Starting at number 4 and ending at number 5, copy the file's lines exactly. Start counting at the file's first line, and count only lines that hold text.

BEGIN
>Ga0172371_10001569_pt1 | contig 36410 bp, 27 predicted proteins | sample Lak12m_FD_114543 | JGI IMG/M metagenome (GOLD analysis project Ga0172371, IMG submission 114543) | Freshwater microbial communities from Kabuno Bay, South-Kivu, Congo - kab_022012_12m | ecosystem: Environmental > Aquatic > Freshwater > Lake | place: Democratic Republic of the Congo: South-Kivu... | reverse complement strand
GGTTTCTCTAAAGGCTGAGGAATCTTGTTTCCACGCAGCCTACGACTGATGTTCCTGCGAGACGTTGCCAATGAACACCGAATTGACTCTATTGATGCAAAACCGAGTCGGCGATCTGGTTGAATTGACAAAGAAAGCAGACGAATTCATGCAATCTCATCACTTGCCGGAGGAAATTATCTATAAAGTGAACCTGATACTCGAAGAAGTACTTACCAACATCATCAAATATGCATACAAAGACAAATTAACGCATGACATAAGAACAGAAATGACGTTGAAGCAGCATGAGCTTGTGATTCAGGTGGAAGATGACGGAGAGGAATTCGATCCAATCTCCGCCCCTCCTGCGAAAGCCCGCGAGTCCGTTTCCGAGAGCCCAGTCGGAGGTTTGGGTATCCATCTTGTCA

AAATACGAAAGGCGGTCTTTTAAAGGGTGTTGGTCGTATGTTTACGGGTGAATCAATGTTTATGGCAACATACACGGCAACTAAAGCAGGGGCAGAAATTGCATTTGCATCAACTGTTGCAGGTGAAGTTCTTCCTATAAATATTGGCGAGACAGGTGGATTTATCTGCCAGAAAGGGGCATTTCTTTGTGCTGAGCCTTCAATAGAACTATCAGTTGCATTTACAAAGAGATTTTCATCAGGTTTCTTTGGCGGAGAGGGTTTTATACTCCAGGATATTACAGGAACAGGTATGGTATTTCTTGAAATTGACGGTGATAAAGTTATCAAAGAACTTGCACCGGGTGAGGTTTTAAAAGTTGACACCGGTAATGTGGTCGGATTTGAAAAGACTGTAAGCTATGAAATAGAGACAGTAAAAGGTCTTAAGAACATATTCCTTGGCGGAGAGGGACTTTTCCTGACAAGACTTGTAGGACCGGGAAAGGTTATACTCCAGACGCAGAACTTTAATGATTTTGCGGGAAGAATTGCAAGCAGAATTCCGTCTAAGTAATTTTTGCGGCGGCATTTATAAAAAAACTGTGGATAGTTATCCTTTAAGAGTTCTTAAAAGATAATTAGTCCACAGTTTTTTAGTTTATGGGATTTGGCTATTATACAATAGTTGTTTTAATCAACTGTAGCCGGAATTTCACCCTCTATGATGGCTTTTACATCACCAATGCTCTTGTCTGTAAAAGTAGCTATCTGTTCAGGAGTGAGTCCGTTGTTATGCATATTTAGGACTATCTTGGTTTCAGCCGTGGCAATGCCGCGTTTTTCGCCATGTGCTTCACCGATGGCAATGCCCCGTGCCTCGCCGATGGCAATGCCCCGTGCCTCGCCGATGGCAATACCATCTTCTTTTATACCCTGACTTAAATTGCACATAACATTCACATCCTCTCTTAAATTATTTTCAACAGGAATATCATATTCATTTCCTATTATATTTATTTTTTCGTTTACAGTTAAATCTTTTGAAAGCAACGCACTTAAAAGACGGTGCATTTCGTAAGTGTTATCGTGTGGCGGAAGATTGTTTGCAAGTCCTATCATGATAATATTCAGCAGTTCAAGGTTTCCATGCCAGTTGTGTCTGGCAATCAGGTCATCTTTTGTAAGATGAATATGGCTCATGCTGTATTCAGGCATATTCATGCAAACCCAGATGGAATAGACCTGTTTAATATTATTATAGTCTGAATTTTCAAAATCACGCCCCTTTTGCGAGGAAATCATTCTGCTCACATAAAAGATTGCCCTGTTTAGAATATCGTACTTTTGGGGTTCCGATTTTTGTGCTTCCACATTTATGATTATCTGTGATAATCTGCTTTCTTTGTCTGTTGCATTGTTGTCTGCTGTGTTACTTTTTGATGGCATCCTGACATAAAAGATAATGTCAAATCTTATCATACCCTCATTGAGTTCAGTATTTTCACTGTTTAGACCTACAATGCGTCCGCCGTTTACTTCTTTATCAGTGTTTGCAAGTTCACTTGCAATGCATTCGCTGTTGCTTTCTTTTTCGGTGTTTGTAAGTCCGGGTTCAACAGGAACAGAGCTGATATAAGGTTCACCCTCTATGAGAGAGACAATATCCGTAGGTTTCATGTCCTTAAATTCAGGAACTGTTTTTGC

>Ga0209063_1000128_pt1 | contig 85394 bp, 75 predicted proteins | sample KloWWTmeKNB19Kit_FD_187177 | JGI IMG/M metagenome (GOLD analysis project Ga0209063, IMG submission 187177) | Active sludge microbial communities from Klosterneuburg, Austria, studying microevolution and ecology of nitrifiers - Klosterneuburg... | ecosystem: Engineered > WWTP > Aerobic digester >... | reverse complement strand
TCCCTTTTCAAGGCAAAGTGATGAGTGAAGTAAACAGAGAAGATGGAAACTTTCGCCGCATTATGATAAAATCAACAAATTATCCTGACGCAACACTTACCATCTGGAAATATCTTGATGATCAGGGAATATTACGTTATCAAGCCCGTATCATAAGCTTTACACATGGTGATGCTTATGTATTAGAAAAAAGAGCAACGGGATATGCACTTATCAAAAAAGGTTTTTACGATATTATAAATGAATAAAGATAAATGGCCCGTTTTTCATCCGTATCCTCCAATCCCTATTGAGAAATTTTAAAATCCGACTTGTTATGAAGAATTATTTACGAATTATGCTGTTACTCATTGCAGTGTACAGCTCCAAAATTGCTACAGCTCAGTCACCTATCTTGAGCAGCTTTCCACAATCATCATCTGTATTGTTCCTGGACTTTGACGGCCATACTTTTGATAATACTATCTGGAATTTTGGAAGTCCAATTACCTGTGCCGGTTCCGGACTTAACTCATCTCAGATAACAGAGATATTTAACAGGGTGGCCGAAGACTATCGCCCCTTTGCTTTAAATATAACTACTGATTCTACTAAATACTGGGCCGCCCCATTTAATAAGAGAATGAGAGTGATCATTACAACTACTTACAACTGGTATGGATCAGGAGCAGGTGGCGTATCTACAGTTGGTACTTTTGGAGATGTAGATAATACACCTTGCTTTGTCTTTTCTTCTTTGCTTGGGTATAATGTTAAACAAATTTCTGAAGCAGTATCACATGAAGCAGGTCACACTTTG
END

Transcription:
>Ga0209063_1000128_pt1 | contig 85394 bp, 75 predicted proteins | sample KloWWTmeKNB19Kit_FD_187177 | JGI IMG/M metagenome (GOLD analysis project Ga0209063, IMG submission 187177) | Active sludge microbial communities from Klosterneuburg, Austria, studying microevolution and ecology of nitrifiers - Klosterneuburg... | ecosystem: Engineered > WWTP > Aerobic digester >... | reverse complement strand
TCCCTTTTCAAGGCAAAGTGATGAGTGAAGTAAACAGAGAAGATGGAAACTTTCGCCGCATTATGATAAAATCAACAAATTATCCTGACGCAACACTTACCATCTGGAAATATCTTGATGATCAGGGAATATTACGTTATCAAGCCCGTATCATAAGCTTTACACATGGTGATGCTTATGTATTAGAAAAAAGAGCAACGGGATATGCACTTATCAAAAAAGGTTTTTACGATATTATAAATGAATAAAGATAAATGGCCCGTTTTTCATCCGTATCCTCCAATCCCTATTGAGAAATTTTAAAATCCGACTTGTTATGAAGAATTATTTACGAATTATGCTGTTACTCATTGCAGTGTACAGCTCCAAAATTGCTACAGCTCAGTCACCTATCTTGAGCAGCTTTCCACAATCATCATCTGTATTGTTCCTGGACTTTGACGGCCATACTTTTGATAATACTATCTGGAATTTTGGAAGTCCAATTACCTGTGCCGGTTCCGGACTTAACTCATCTCAGATAACAGAGATATTTAACAGGGTGGCCGAAGACTATCGCCCCTTTGCTTTAAATATAACTACTGATTCTACTAAATACTGGGCCGCCCCATTTAATAAGAGAATGAGAGTGATCATTACAACTACTTACAACTGGTATGGATCAGGAGCAGGTGGCGTATCTACAGTTGGTACTTTTGGAGATGTAGATAATACACCTTGCTTTGTCTTTTCTTCTTTGCTTGGGTATAATGTTAAACAAATTTCTGAAGCAGTATCACATGAAGCAGGTCACACTTTG